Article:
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Archbishop interviewed by FBI

By Melissa Correa Velázquez
April 4, 2008

The archbishop of San Juan, Roberto González Nieves, confirmed to EL VOCERO that Federal Bureau of Investigation (FBI) agents interviewed him with respect to two visits that the religious leader had with the president of the Boricua Popular Army Los Macheteros, Filiberto Ojeda Ríos, while he was in clandestinity.

González Nieves indicated that some four or five months following the death of Ojeda Ríos, two FBI agents visited him at the Bishopric in Viejo San Juan. The agents’ visit came about due to the fact that during the search of the Machetero leader’s home on September 23, 2005 in Hormigueros, authorities confiscated a book the Archbishop had given him and in which the Archbishop had inscribed a dedication. The book was “Memory and Identity,” by now deceased pope John Paul II.

He indicated that the interview with the agents lasted several hours and was conducted in two parts. The first was about the Plan of Well Being of the Union, by the Independent Union of the Aqueduct and Sewer Authority (UIA by its Spanish initials), of which the Archbishop was president of the Board; and the second was about Ojeda Rí­os. “They asked me a lot of questions, but I can’t go into much detail because it would create an unnecessary atmosphere at this point. It lasted several hours. They called first and made an appointment. The atmosphere was respectful, and the dialogue was respectful. The bishops of Puerto Rico are aware of this interview,” he commented.

He explained that his communication with Ojeda Rí­os came about after an interview with the press where he was asked if he would be willing to dialogue with the Machetero leader, and he responded affirmatively, and that he would speak with him about peace and non-violence. “Seven months later I received a communication from Filiberto, and yes, I spoke with him personally on two occasions. Later I sent him a book by John Paul II with a dedication. He was reading it when the tragedy took place,” the prelate pointed out, clarifying that he was not Ojeda Ríos’ confessor.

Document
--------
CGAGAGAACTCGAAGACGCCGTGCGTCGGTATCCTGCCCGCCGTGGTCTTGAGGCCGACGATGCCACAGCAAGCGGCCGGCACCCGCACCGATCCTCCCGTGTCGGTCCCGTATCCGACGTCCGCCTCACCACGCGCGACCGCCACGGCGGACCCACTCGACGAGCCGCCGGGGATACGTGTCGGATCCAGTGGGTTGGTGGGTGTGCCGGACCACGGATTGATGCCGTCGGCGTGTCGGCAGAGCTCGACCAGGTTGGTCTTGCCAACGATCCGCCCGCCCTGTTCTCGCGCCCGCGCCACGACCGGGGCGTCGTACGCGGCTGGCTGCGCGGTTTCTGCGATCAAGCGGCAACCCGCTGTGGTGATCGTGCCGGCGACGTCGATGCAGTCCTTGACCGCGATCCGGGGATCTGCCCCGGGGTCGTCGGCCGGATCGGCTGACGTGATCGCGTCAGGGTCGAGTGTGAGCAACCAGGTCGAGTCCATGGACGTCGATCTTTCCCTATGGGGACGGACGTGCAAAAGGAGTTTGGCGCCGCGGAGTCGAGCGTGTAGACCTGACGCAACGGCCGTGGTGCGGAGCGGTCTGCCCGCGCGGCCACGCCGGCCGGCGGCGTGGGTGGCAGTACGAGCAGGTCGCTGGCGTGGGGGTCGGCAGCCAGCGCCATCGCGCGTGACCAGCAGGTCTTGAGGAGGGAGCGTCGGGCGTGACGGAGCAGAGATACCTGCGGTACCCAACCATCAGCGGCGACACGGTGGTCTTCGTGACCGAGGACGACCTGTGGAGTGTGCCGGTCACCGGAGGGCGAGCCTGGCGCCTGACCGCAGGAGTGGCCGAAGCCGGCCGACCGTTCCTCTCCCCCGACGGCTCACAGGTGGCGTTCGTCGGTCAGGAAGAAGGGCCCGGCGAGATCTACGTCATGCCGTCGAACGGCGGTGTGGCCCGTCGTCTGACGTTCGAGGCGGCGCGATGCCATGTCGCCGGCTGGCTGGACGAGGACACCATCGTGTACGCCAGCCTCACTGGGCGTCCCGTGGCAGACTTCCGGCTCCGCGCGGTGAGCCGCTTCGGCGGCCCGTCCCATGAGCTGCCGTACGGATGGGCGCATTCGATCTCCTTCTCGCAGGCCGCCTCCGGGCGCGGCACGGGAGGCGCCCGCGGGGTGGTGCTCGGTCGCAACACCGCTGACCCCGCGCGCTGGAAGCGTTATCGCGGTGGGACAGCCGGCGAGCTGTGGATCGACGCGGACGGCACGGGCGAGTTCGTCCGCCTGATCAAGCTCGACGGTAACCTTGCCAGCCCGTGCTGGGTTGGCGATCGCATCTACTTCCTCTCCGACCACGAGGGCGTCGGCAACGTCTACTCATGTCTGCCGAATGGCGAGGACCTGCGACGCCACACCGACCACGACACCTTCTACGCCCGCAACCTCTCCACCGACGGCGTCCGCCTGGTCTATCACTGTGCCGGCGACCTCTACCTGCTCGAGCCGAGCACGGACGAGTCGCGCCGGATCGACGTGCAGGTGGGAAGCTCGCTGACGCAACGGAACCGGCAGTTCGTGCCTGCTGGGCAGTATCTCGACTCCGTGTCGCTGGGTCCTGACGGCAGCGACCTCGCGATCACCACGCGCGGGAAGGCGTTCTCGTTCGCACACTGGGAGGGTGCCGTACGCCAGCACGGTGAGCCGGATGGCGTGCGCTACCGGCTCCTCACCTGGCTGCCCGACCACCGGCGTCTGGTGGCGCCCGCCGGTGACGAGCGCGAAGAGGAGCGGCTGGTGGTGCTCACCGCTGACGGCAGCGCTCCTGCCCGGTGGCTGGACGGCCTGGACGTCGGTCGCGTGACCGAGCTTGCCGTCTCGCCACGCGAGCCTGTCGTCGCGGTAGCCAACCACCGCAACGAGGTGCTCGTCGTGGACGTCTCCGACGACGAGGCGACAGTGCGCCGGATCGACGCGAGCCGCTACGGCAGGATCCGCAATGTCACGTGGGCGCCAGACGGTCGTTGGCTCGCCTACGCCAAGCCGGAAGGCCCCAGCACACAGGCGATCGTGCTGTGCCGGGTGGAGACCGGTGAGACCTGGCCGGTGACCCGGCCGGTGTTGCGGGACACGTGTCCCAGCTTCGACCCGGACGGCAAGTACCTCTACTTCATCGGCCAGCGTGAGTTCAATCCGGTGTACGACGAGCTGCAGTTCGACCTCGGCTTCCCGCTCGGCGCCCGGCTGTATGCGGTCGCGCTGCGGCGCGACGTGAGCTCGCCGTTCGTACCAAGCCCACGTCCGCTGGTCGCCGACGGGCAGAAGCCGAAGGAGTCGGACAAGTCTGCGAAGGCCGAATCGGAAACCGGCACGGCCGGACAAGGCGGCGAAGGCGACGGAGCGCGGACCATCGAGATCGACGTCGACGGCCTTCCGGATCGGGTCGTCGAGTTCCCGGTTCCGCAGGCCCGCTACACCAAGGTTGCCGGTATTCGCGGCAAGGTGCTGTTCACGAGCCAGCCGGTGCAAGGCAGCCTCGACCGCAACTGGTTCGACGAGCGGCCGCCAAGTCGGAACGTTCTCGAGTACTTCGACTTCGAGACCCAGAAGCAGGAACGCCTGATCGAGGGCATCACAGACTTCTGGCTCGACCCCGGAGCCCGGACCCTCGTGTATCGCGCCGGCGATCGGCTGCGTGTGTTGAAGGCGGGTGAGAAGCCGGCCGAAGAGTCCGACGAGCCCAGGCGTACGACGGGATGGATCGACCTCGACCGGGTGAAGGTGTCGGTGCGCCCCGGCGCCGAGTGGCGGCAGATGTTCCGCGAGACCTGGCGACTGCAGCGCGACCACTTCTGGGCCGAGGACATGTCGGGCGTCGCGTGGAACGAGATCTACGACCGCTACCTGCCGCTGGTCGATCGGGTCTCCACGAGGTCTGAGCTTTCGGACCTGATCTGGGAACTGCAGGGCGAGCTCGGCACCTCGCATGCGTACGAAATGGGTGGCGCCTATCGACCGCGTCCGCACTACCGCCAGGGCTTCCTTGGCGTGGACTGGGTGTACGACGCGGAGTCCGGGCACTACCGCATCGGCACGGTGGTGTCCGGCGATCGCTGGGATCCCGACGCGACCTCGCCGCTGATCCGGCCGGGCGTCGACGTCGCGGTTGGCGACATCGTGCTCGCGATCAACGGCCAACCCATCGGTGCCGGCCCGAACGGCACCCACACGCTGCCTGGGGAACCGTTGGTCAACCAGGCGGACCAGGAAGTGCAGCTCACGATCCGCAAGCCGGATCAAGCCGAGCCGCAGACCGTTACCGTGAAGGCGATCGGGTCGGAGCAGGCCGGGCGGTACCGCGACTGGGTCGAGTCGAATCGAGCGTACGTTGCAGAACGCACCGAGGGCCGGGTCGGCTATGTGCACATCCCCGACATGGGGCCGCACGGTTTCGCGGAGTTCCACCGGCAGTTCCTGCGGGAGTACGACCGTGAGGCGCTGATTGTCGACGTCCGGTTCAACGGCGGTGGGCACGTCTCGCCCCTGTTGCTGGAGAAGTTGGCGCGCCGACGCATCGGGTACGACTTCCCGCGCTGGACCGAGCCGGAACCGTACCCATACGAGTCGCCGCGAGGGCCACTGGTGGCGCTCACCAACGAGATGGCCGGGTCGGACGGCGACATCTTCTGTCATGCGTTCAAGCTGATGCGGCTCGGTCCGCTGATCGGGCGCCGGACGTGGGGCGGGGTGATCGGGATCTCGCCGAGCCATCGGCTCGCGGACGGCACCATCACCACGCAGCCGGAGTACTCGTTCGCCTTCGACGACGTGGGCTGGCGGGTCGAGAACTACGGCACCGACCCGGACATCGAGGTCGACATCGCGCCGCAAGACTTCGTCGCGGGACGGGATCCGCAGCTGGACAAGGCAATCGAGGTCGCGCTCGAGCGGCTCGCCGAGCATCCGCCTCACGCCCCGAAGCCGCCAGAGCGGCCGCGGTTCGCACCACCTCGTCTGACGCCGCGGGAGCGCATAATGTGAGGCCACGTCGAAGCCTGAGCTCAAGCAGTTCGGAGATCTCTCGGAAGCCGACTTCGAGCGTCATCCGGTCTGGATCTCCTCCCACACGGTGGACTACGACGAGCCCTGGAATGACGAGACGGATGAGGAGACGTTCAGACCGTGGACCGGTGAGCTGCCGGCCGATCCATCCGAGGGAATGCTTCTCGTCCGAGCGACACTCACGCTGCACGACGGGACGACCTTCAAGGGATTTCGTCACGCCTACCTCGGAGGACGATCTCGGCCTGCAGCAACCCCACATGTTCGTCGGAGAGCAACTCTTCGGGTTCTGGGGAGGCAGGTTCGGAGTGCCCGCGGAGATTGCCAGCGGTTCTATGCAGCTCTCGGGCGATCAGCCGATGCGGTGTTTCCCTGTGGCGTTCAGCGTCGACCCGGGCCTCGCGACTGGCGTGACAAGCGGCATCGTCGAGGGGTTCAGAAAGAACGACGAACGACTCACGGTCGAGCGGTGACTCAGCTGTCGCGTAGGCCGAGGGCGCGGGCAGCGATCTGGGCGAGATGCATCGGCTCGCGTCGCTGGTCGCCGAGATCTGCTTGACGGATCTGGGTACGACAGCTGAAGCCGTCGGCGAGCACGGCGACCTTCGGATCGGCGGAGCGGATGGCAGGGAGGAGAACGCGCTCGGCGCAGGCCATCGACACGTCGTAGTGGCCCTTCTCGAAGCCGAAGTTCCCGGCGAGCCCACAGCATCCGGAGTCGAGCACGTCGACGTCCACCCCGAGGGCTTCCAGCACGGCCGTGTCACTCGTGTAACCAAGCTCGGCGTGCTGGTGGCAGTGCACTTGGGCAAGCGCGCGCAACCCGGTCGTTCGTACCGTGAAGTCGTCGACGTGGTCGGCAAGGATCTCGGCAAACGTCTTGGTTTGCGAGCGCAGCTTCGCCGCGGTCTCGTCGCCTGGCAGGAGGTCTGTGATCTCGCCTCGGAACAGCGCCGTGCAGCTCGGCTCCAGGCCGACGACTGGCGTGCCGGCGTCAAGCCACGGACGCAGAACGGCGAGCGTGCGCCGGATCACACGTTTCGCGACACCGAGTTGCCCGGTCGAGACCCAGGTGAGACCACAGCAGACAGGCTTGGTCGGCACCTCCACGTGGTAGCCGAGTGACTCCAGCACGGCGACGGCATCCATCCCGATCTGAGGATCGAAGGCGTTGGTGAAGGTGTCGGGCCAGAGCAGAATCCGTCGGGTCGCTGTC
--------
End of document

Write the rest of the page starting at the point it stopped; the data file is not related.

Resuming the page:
As for his meetings with the Machetero leader, he expressed that “we had a pastoral dialogue. Above all, I spoke to him of the importance of non-violence, the methodology of dialogue and mediation and the importance of a spiritual guide. I detected in him an opening, and in his interior he was making favorable changes.” He did not offer details about the changes and declined to give details about the place of the meetings. He indicated that Ojeda Rí­os had asked for a third meeting, but the Archbishop responded that it would not be prudent. “He sent me a note about another meeting, and I responded that it would not be prudent, and I sent him the book. It wasn’t prudent for all the circumstances that were taking place,” he responded concisely.

Two days ago the Bar Association announced that it will seek the intervention of the Special Rapporteur of the United Nations (UN) to investigate the death of people at the hands of law enforcement or paramilitary agents. Ojeda Ríos was shot to death during an operation by FBI agents at his home in Hormigueros. Currently a Grand Jury continues to evaluate evidence about supposed illegal activities of the Boricua Popular Army. On February 10, 2006, the FBI confirmed in a press release that it carried out some six search warrants in Río Piedras, Trujillo Alto, San Germán, Aguadilla and Isabela “to prevent a potential terrorist attack.”

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